Oracle on Monday gave attendees of the OpenWorld conference in San Francisco a deeper look at its new 12c database and Exadata X3 machine, which were initially announced Sunday by CEO Larry Ellison .
The key feature of 12c, which is set for release sometime next year, is multitenancy, which enables users, if they desire, to create multiple "pluggable" databases that reside within a single database container, senior vice president Andy Mendelsohn said during a keynote address.
This constitutes "a fundamental re-architecture of the database," Mendelsohn added. "Now if I'm an administrator, I have one database overall to administer."
The pluggable database concept is "sort of like a Swiss Army knife," giving DBAs a flexible tool to run their environments, he said, noting that Database 12c also makes much more efficient use of hardware resources, saving companies money. For example, it incorporates a "heat map" feature that tracks how frequently different chunks of data are used, allowing customers to archive rarely accessed information on lower-cost mediums.
Database upgrades and patches are made simpler than in the past thanks to the pluggable database concept, Mendelsohn said. "When you [patch] that one container database, you effectively patch all of them."
Backup and recovery efforts benefit as well, allowing administrators to back up the system as one unit but recover at the pluggable database level.
Pluggable databases are also ideal for creating development and test environments, and are "perfect" for SaaS (software as a service) applications since they keep each customer's data private, Mendelsohn said.
"Each one of these pluggable databases is an entity that stands alone. It has all its own metadata and private data files," and as a result can be moved easily from one database system to another, Mendelsohn added in a follow-up session.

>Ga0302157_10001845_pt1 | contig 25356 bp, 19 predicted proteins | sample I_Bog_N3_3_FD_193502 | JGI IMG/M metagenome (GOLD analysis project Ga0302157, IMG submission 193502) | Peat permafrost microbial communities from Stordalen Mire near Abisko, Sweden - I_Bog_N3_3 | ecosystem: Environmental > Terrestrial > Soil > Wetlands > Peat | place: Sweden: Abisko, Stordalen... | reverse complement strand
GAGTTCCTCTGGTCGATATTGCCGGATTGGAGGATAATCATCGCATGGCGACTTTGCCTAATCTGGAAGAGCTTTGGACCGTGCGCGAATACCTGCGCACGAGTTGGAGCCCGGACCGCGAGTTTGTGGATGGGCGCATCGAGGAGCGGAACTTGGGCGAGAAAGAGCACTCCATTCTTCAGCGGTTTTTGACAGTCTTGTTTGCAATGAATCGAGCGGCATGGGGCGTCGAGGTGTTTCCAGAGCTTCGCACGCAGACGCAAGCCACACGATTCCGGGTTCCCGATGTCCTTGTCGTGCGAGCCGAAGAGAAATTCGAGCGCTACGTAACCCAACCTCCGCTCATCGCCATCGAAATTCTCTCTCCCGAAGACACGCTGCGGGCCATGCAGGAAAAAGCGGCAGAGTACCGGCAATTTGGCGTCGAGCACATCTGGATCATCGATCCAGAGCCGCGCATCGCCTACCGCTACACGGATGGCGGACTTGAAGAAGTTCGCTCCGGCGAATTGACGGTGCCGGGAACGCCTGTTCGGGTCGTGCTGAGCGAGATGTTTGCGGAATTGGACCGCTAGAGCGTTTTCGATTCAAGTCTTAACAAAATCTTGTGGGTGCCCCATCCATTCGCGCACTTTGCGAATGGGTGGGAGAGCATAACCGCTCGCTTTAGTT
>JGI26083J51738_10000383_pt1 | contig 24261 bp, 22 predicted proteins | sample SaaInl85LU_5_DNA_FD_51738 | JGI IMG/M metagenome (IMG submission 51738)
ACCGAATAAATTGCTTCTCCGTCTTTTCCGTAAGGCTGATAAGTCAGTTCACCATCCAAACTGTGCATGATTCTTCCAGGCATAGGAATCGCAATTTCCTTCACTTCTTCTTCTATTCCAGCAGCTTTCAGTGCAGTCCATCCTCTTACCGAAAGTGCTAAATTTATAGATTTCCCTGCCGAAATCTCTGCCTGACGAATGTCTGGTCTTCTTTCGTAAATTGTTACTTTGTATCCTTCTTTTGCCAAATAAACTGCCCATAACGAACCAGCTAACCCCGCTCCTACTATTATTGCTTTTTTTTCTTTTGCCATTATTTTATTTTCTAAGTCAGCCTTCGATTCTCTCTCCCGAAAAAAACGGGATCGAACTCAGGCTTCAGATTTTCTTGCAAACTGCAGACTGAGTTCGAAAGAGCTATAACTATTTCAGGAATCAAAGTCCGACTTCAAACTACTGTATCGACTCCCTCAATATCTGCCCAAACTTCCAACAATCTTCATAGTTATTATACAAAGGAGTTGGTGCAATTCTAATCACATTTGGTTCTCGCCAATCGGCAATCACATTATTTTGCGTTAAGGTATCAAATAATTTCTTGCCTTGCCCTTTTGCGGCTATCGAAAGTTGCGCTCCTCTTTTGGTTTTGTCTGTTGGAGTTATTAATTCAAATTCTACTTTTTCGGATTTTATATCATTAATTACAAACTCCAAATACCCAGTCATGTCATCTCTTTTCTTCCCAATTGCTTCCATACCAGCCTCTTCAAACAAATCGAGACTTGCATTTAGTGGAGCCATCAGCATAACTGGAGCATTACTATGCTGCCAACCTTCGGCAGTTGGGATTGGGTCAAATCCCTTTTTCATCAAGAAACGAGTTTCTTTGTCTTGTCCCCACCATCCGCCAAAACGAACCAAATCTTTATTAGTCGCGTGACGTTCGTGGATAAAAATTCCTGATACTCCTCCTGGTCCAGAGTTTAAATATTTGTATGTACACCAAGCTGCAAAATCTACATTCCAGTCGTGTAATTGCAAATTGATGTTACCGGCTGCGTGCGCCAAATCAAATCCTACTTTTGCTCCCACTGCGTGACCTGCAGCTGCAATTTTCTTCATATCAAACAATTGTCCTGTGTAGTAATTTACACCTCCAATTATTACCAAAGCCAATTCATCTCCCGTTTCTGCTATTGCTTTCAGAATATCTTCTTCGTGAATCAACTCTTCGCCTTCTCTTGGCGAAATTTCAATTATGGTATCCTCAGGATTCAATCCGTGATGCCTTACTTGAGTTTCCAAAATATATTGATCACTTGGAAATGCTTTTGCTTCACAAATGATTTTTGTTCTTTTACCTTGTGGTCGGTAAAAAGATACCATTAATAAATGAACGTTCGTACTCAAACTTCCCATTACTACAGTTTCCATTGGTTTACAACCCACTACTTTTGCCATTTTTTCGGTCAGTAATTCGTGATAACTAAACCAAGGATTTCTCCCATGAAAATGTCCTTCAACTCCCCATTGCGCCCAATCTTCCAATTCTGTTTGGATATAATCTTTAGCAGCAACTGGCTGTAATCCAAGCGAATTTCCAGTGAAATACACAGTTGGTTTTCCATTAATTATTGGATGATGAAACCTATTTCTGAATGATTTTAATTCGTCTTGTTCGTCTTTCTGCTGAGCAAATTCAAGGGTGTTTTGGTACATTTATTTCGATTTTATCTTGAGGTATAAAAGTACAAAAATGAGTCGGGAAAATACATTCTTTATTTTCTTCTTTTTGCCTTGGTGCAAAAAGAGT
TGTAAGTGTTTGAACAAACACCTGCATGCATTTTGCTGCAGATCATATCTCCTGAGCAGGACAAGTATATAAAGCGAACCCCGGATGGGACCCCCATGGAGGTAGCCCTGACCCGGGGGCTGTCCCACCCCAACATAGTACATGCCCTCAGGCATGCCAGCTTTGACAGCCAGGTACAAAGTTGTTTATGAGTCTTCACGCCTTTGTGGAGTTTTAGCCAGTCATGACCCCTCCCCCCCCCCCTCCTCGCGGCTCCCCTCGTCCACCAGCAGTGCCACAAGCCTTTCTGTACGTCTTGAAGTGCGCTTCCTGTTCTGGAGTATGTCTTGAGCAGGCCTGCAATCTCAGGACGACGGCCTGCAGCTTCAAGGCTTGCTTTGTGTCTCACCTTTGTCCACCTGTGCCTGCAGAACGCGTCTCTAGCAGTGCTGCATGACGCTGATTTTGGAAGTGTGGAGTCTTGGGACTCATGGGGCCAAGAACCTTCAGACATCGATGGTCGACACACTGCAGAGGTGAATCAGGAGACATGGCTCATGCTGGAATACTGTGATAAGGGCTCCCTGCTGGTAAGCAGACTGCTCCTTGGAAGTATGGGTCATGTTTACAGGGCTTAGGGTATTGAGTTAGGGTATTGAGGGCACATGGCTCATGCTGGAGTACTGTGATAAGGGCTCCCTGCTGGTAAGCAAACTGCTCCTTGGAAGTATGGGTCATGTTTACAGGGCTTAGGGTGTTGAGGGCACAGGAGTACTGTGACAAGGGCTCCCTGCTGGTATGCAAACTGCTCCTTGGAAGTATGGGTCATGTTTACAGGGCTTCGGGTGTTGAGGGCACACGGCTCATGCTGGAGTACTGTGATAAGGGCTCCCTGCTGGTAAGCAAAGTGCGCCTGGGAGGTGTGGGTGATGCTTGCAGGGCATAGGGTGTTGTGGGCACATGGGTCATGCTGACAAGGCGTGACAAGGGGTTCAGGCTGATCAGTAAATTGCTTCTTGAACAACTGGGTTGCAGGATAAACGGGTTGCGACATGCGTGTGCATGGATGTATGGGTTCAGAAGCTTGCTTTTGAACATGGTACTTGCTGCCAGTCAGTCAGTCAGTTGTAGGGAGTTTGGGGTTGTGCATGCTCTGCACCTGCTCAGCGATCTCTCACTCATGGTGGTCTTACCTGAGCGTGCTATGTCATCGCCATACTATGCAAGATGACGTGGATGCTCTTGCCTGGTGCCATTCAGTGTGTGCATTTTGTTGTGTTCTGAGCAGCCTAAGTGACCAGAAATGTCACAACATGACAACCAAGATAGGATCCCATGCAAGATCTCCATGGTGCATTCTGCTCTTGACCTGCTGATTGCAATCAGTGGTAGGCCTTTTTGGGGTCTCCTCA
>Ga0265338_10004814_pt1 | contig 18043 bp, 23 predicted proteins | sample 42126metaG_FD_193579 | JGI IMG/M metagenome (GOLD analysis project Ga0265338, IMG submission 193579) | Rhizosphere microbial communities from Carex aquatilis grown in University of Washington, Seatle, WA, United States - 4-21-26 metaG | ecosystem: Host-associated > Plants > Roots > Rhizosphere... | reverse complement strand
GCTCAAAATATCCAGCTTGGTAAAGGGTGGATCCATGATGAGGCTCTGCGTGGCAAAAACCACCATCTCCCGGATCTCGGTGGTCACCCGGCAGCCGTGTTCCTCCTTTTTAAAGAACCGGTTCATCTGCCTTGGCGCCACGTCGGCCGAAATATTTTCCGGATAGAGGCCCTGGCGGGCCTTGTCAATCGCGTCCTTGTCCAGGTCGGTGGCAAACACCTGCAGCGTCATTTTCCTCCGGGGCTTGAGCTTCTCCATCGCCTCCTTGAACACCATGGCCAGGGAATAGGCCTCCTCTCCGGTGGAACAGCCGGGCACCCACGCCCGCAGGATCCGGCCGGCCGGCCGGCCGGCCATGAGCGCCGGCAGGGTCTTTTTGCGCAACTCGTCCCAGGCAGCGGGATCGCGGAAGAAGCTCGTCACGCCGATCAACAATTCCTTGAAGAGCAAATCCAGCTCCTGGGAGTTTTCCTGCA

One key question Mendelsohn left unanswered was whether the multitenancy features will mean changes to Oracle's licensing model for the database; currently customers pay according to the number of processors the software runs on.
Prior to Mendelsohn's appearance, Oracle senior vice president Juan Loaiza took the stage to provide more details of the next-generation Exadata X3 database machine, which Ellison also announced Sunday.
The X3 systems contain large amounts of DRAM and flash cache, allowing data to be held in-memory versus read off disks, increasing performance dramatically, according to Oracle.
Loaiza also provided a sense of the market uptake for Exadata, which was first introduced in 2008.
There are now "thousands of deployed systems," ranging from petabyte-scale data warehouses to ones running transactional business applications from Oracle and SAP, he said. About half of the Exadata installed base to date is using it for data warehousing, with the other half running OLTP (online transaction processing) workloads, according to Loaiza.
He also sought to show audience members that Exadata is relatively easy to deploy, bringing on an executive from PayPal who described how the company took its Exadata from a pilot project to a "business decision platform" in just 60 days.